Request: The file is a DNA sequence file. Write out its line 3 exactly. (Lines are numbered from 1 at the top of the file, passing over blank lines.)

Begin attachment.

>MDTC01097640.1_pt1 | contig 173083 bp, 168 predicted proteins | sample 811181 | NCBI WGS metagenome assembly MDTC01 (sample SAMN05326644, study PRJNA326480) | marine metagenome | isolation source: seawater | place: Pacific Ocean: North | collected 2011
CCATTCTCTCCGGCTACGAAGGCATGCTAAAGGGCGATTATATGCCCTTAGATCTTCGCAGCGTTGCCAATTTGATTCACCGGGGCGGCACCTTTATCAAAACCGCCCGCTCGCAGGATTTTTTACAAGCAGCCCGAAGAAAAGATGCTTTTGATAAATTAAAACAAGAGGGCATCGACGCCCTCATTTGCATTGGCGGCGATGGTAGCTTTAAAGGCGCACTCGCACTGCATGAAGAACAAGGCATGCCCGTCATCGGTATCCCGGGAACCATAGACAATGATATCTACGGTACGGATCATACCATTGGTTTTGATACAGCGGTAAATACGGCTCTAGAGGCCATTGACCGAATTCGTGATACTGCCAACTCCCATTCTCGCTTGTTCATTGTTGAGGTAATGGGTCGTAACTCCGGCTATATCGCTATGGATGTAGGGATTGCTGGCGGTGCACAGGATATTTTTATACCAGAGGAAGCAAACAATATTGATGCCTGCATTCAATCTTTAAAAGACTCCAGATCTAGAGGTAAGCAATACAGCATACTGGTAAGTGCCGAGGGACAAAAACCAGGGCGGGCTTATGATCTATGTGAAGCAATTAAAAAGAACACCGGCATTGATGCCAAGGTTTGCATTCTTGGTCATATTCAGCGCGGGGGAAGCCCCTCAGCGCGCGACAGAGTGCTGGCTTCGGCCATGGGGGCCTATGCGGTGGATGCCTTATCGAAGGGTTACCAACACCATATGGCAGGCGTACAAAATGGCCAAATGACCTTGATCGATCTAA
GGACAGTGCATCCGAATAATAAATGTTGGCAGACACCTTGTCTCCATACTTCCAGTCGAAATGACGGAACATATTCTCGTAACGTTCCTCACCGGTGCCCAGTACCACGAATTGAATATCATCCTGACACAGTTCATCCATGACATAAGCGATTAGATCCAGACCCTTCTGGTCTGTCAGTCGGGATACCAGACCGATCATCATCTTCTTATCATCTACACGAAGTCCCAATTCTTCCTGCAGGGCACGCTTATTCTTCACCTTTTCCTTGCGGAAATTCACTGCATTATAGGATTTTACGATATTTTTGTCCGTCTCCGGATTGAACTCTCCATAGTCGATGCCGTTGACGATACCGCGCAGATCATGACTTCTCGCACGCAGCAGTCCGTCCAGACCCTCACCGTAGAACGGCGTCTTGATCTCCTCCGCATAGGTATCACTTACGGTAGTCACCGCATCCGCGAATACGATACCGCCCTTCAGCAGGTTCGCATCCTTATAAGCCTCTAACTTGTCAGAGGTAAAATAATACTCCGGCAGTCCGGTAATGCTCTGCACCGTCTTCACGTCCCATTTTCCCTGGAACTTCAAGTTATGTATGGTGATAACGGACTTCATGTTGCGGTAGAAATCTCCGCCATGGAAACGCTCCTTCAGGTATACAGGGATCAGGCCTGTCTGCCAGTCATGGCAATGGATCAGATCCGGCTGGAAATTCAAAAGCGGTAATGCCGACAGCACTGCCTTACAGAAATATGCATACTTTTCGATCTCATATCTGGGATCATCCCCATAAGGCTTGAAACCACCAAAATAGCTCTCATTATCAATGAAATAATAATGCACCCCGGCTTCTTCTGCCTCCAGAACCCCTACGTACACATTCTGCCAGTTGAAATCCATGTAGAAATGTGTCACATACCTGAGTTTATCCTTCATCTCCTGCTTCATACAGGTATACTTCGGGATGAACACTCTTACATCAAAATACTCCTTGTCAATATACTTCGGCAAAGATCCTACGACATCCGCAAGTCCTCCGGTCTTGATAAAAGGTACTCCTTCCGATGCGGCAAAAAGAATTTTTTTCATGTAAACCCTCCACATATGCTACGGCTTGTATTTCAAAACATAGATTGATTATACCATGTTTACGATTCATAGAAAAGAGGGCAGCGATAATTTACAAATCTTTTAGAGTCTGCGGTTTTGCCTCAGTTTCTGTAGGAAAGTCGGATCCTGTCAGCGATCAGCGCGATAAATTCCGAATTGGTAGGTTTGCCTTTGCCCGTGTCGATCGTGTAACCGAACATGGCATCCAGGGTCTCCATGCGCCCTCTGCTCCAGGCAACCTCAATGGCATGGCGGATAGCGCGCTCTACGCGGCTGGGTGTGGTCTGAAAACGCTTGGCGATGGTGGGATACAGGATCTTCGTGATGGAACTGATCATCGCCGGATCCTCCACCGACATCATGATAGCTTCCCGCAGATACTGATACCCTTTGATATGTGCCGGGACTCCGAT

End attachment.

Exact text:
GGACAGTGCATCCGAATAATAAATGTTGGCAGACACCTTGTCTCCATACTTCCAGTCGAAATGACGGAACATATTCTCGTAACGTTCCTCACCGGTGCCCAGTACCACGAATTGAATATCATCCTGACACAGTTCATCCATGACATAAGCGATTAGATCCAGACCCTTCTGGTCTGTCAGTCGGGATACCAGACCGATCATCATCTTCTTATCATCTACACGAAGTCCCAATTCTTCCTGCAGGGCACGCTTATTCTTCACCTTTTCCTTGCGGAAATTCACTGCATTATAGGATTTTACGATATTTTTGTCCGTCTCCGGATTGAACTCTCCATAGTCGATGCCGTTGACGATACCGCGCAGATCATGACTTCTCGCACGCAGCAGTCCGTCCAGACCCTCACCGTAGAACGGCGTCTTGATCTCCTCCGCATAGGTATCACTTACGGTAGTCACCGCATCCGCGAATACGATACCGCCCTTCAGCAGGTTCGCATCCTTATAAGCCTCTAACTTGTCAGAGGTAAAATAATACTCCGGCAGTCCGGTAATGCTCTGCACCGTCTTCACGTCCCATTTTCCCTGGAACTTCAAGTTATGTATGGTGATAACGGACTTCATGTTGCGGTAGAAATCTCCGCCATGGAAACGCTCCTTCAGGTATACAGGGATCAGGCCTGTCTGCCAGTCATGGCAATGGATCAGATCCGGCTGGAAATTCAAAAGCGGTAATGCCGACAGCACTGCCTTACAGAAATATGCATACTTTTCGATCTCATATCTGGGATCATCCCCATAAGGCTTGAAACCACCAAAATAGCTCTCATTATCAATGAAATAATAATGCACCCCGGCTTCTTCTGCCTCCAGAACCCCTACGTACACATTCTGCCAGTTGAAATCCATGTAGAAATGTGTCACATACCTGAGTTTATCCTTCATCTCCTGCTTCATACAGGTATACTTCGGGATGAACACTCTTACATCAAAATACTCCTTGTCAATATACTTCGGCAAAGATCCTACGACATCCGCAAGTCCTCCGGTCTTGATAAAAGGTACTCCTTCCGATGCGGCAAAAAGAATTTTTTTCATGTAAACCCTCCACATATGCTACGGCTTGTATTTCAAAACATAGATTGATTATACCATGTTTACGATTCATAGAAAAGAGGGCAGCGATAATTTACAAATCTTTTAGAGTCTGCGGTTTTGCCTCAGTTTCTGTAGGAAAGTCGGATCCTGTCAGCGATCAGCGCGATAAATTCCGAATTGGTAGGTTTGCCTTTGCCCGTGTCGATCGTGTAACCGAACATGGCATCCAGGGTCTCCATGCGCCCTCTGCTCCAGGCAACCTCAATGGCATGGCGGATAGCGCGCTCTACGCGGCTGGGTGTGGTCTGAAAACGCTTGGCGATGGTGGGATACAGGATCTTCGTGATGGAACTGATCATCGCCGGATCCTCCACCGACATCATGATAGCTTCCCGCAGATACTGATACCCTTTGATATGTGCCGGGACTCCGAT